Metal Insider contributor Anthony Maisano is listening to a different metal album that was released on that day every day this year. 27 years ago today, new guitarist Craig Goldy joined Dio to create Dream Evil.
This is Dio’s fourth album, and the first after his original guitarist Vivian Campbell left. Craig Goldy came in to join the band, in an otherwise unchanged lineup. This album is a MUCH darker album than any of Dio’s previous solo albums. This is especially the case after coming off of the fun, but very, very cheesy Sacred Heart album. Even the album cover hints at a pretty dark, dreary tone. The title track has always been a Dio title track that I think is very glanced over. I personally prefer it to the classic Dio title tracks, as great as “Holy Diver” and “The Last in Line” are. “All the Fools Sailed Away” is a true Dio epic that just builds up with an amazingly strong chorus that even has a children’s choir behind it in the later stages. “I Could Have Been a Dreamer” is the pretty obvious single of the album, and it’s really uplifting for an otherwise dark album. Even though I think the chorus of “Naked in the Rain” is too cheesy, the verses might be some of the darkest Dio has ever written.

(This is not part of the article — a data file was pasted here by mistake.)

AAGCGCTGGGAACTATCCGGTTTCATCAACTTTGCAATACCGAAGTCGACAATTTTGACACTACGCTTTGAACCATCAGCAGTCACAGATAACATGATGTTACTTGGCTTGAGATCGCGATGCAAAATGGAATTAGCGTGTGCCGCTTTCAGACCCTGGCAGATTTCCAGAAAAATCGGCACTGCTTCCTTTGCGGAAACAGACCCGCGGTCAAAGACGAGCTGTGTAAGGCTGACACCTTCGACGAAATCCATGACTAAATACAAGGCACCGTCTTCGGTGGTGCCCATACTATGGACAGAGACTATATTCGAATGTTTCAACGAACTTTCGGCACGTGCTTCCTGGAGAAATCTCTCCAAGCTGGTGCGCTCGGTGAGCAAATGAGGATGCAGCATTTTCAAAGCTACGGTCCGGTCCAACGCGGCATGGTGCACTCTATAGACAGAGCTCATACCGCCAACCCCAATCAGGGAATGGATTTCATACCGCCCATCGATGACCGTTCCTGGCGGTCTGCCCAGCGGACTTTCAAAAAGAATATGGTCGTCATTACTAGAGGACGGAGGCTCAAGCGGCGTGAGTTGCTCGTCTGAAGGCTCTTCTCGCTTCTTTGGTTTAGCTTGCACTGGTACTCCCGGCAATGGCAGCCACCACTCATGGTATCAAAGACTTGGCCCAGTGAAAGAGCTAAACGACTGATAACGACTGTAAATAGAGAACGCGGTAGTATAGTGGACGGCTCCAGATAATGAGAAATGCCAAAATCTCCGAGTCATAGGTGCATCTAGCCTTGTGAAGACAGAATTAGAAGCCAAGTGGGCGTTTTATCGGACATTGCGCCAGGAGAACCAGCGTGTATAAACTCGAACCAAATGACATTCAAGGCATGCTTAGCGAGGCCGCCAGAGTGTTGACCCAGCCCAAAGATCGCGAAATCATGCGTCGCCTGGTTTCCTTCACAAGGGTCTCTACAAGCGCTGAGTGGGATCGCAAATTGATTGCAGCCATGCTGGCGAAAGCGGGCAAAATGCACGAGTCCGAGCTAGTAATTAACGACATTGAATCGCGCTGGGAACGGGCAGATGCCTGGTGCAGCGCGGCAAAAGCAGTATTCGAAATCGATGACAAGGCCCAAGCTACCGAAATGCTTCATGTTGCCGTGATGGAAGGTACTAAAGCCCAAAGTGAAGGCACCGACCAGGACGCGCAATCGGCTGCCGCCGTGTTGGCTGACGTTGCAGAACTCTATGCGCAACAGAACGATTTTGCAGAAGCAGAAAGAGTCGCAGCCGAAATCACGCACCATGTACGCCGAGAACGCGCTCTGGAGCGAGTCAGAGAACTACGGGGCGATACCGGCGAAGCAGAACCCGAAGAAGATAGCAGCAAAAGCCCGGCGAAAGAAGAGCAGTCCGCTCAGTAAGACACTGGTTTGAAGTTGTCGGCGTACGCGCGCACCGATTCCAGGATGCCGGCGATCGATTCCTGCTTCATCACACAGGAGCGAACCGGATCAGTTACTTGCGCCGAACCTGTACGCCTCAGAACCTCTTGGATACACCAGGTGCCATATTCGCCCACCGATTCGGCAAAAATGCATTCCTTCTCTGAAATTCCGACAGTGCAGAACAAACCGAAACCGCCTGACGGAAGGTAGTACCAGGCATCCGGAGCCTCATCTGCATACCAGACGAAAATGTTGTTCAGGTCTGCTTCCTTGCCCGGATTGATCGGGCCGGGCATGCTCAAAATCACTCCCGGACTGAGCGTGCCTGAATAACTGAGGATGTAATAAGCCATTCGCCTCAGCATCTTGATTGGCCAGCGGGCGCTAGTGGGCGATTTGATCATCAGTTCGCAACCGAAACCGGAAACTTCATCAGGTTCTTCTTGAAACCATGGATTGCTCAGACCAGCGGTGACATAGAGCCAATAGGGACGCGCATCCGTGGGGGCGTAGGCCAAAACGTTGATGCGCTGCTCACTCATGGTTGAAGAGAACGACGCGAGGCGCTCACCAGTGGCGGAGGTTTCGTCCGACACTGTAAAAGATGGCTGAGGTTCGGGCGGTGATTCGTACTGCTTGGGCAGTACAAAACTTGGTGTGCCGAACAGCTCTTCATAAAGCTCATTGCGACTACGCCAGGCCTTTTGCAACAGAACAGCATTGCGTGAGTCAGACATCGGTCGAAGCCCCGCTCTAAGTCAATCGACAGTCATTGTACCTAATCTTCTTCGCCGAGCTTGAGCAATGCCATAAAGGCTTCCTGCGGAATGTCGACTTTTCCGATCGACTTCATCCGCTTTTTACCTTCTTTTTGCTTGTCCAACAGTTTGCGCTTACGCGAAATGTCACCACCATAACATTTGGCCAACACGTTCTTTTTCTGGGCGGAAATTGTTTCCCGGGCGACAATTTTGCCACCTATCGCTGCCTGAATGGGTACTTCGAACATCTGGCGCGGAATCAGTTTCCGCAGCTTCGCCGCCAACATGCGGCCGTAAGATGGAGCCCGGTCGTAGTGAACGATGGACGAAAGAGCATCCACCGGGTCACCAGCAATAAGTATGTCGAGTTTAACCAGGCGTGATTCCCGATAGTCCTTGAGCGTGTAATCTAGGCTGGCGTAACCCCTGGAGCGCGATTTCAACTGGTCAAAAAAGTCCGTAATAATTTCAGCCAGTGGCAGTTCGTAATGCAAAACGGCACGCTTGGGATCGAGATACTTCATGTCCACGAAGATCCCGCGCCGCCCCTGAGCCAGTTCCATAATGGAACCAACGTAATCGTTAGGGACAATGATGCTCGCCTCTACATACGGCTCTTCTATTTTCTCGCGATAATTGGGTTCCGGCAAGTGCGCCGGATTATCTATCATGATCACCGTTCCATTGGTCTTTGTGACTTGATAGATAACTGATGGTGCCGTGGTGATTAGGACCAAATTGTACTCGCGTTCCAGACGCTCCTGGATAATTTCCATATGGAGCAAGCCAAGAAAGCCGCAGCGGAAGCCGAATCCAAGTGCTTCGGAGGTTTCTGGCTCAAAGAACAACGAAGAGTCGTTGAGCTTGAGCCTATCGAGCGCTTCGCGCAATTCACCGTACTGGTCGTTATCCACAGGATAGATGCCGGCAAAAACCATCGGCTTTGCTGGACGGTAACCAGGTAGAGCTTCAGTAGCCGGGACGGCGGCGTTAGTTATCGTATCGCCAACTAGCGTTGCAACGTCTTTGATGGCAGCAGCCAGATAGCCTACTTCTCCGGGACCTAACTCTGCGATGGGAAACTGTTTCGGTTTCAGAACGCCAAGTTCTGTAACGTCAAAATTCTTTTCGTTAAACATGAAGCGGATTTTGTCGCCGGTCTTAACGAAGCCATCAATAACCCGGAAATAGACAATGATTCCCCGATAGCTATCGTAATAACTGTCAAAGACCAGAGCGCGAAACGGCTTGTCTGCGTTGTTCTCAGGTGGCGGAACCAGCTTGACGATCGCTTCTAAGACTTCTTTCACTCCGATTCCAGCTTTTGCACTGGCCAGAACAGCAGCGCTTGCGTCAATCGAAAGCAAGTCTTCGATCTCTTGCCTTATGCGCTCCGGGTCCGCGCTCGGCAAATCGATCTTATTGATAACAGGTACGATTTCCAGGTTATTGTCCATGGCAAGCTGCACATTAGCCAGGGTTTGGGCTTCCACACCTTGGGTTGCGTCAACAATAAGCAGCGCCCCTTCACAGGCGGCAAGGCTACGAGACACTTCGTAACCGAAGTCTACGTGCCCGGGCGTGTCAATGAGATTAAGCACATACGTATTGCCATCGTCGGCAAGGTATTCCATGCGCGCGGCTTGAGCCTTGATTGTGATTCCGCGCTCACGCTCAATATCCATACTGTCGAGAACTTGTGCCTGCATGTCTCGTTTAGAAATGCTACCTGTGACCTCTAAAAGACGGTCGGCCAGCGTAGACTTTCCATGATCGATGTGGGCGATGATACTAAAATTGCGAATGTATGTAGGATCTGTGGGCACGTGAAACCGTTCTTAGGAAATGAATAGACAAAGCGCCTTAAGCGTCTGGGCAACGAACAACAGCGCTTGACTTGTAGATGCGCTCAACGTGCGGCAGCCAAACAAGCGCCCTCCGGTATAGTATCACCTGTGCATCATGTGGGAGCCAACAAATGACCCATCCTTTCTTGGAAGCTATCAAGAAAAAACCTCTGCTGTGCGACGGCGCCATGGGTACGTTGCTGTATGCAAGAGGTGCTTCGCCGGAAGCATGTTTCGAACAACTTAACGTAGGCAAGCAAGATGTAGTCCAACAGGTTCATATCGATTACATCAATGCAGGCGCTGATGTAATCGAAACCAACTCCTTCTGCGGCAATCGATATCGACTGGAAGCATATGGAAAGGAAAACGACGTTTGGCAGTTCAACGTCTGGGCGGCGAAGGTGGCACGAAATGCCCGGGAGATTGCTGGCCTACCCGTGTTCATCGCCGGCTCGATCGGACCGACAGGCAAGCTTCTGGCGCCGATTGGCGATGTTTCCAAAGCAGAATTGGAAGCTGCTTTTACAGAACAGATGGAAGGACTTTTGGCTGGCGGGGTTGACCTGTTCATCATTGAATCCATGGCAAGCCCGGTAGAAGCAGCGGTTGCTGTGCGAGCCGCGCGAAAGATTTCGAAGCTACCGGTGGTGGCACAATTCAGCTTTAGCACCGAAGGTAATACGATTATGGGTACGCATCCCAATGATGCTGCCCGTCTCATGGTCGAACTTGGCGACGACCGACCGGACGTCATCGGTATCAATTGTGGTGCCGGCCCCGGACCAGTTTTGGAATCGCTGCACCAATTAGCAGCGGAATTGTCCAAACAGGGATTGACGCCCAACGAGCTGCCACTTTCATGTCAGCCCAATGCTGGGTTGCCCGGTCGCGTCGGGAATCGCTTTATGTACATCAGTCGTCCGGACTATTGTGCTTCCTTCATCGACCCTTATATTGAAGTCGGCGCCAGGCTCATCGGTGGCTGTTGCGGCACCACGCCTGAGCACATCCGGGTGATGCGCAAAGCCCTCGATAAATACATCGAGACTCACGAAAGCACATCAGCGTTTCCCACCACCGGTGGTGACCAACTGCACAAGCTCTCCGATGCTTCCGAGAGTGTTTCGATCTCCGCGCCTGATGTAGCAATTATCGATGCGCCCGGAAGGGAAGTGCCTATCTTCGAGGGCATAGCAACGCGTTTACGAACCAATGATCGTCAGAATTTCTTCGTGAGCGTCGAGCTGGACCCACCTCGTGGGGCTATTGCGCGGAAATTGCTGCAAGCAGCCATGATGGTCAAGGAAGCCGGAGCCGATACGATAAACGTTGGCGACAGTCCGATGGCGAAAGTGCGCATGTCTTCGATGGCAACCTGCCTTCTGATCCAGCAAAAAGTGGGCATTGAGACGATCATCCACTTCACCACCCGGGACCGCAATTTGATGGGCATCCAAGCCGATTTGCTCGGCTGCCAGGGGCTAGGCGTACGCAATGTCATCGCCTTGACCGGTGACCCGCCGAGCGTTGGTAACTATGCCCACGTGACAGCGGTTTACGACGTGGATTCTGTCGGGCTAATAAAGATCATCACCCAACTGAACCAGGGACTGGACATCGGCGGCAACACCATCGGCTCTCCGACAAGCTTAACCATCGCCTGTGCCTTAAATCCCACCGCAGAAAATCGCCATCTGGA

I hear “Man on the Silver Mountain” in the intro of “Overlove,” meanwhile friends of mine hear the same song in the intro of the title track. In general, this album may be a bit to depressing for fans of the previous Dio albums, as it dialed back a fair amount on the fast paced hard hitting intensity of the ones that came before. Not only that, but the album still retains some classic Dio cheese, however, this time, it doesn’t fit with some of the more somber messages on the album. The closer, “When a Woman Cries,” is easily the low point on the album, and seems like a filler track after a mostly really solid album.
Favorite Tracks: “All the Fools Sailed Away,” “Dream Evil,” “Naked in the Rain,” “I Could Have Been a Dreamer,” “Night People,” “Faces in the Window.”
I’ve always really enjoyed this album. While I’ve rarely heard it poorly received, it often doesn’t get near the credit Dio’s first three albums do, and yet I think it’s certainly stronger than Sacred Heart, and if it’s not on par with Holy Diver and The Last in Line, it’s definitely close. In any case, I believe this is a great addition to Dio’s solo library, and if you haven’t yet listen to it, and you enjoy Ronnie, give this one a listen. It might just be a bit more somber than you’re used to from Dio.